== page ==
Great Canadian Parks / Nunavut

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The Parks / Nunavut / Auyuittuq National Park



The sparse tundra vegetation limits the number of animal species: only 12 species of mammals occur in Auyuittaq Park and their population densities are low. Lemmings, the large arctic hare, ermine, red and arctic fox and some caribou are protected here. From June to August, the 28 species of birds recorded as regular inhabitants include the ptarmigan, snowy owls, eider ducks, peregrine falcons and gyrfalcons, snow buntings, longspurs, water pipits, Canada geese and glaucous gulls.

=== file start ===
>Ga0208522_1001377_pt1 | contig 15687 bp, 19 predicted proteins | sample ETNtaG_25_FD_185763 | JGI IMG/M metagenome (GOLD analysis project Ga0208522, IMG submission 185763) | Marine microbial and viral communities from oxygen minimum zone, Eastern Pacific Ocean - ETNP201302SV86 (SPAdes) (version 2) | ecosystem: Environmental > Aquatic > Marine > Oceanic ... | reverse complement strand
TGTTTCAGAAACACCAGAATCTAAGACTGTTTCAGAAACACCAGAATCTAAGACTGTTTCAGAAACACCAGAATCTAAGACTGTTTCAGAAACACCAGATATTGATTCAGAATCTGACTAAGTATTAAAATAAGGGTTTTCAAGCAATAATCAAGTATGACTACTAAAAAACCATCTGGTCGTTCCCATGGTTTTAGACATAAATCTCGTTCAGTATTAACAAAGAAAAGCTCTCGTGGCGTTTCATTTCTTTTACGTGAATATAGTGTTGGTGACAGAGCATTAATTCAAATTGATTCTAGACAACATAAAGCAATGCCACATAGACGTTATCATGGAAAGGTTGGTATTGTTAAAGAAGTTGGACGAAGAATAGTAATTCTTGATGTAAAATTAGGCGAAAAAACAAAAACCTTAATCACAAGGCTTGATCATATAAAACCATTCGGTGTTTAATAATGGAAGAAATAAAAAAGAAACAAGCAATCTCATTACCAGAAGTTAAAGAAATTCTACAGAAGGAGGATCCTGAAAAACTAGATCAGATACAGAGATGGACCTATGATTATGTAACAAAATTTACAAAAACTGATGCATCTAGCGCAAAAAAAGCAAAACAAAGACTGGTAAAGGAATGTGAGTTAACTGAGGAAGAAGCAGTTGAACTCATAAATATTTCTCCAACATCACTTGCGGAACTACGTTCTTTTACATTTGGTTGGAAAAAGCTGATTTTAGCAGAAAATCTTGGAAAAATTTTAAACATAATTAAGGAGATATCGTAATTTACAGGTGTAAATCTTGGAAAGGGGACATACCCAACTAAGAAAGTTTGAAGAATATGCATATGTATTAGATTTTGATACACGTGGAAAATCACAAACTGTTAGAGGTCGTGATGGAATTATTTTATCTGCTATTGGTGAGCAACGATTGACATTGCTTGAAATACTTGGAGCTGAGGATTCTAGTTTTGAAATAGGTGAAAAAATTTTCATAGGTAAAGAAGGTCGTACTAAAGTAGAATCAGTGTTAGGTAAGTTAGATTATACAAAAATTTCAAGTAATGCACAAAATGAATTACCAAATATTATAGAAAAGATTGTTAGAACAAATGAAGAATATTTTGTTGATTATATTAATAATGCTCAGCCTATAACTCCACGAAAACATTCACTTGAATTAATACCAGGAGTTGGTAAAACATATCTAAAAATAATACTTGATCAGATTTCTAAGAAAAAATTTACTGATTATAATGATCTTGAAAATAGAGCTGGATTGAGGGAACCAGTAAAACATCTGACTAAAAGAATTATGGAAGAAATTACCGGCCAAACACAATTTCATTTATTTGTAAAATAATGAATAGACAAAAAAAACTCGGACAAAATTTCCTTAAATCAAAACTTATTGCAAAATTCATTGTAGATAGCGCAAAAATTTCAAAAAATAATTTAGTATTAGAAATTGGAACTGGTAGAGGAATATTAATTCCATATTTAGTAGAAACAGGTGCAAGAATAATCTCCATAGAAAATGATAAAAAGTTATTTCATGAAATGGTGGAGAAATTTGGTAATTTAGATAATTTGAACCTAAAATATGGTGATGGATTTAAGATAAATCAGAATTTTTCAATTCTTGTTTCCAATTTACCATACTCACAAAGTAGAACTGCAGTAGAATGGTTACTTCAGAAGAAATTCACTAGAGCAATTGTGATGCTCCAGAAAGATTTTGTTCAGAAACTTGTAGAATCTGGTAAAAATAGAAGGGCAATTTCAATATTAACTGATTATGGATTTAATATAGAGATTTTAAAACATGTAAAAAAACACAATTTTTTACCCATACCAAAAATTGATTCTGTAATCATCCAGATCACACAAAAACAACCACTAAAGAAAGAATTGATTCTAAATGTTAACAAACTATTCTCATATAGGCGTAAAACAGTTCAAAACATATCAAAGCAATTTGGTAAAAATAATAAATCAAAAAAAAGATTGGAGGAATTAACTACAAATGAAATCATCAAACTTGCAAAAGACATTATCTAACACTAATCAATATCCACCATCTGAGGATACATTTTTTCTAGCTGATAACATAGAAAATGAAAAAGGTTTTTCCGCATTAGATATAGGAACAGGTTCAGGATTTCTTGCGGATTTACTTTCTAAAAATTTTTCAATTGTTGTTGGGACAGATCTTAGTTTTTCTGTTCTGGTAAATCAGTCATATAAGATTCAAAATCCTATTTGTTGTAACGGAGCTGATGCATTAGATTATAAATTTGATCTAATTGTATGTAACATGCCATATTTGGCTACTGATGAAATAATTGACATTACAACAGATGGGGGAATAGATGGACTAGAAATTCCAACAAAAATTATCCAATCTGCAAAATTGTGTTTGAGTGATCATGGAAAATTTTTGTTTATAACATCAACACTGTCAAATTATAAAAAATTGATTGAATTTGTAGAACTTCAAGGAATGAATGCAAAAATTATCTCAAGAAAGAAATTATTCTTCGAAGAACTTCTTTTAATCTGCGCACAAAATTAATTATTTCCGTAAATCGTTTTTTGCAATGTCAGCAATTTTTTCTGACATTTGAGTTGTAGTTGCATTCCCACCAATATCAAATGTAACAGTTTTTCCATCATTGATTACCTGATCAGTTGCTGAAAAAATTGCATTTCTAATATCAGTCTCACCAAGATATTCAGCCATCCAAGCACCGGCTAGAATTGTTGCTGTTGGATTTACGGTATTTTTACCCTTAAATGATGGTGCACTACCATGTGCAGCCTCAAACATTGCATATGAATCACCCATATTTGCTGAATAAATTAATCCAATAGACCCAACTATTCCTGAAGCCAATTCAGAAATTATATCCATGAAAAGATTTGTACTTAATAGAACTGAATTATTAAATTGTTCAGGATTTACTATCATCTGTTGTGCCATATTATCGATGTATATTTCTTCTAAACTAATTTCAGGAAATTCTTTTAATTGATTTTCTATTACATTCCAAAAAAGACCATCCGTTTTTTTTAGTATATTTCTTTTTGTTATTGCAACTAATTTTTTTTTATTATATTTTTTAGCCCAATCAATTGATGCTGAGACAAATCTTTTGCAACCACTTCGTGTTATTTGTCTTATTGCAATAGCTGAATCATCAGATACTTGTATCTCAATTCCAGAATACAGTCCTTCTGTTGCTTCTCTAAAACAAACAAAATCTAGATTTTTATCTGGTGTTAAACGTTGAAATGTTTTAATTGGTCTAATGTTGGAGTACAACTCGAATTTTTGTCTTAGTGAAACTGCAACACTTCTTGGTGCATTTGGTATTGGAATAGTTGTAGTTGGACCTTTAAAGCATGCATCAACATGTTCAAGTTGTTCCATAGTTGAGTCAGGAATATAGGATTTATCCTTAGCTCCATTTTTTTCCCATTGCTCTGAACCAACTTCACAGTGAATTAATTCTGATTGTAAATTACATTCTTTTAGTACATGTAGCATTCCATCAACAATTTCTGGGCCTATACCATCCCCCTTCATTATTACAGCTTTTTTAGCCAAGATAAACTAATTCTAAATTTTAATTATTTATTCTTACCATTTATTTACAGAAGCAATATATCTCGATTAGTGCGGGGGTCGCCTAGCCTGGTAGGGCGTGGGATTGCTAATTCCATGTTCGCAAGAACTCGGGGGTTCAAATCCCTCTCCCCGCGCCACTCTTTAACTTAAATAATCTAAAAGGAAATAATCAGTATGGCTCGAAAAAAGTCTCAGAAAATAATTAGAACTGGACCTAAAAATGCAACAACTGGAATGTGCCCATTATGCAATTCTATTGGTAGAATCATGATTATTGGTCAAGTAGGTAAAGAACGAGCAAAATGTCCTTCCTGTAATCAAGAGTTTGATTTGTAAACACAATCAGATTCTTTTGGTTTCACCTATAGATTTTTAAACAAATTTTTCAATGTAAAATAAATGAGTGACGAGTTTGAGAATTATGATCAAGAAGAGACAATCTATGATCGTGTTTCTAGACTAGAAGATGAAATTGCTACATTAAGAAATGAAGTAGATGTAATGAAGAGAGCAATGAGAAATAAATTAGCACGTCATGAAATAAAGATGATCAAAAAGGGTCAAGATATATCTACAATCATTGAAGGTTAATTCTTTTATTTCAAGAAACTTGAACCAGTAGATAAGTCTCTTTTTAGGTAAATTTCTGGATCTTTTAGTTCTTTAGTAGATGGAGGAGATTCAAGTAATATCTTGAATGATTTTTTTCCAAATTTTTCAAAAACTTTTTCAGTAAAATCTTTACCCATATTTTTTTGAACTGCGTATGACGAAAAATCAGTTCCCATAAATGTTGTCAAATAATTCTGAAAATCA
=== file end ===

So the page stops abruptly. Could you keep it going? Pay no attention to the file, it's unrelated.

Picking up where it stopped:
Plentiful and varied communities of marine animals, particularly ringed, bearded and harp seals, beluga whales, narwhal and walrus, inhabit the park’s coastal waters. In the late summer, polar bears that can weigh up to 450 kilograms and are the most powerful predator in the Arctic, begin to come ashore to their Baffin Island breeding grounds. They remain until about November, when the hardening pack ice again provides a platform for their hunting. Barren-ground caribou are very rare in the park but are still hunted by the Inuit. The arctic char, fished in the fjords of Davis Strait, are usually not the main goal of a visit to the park.

 

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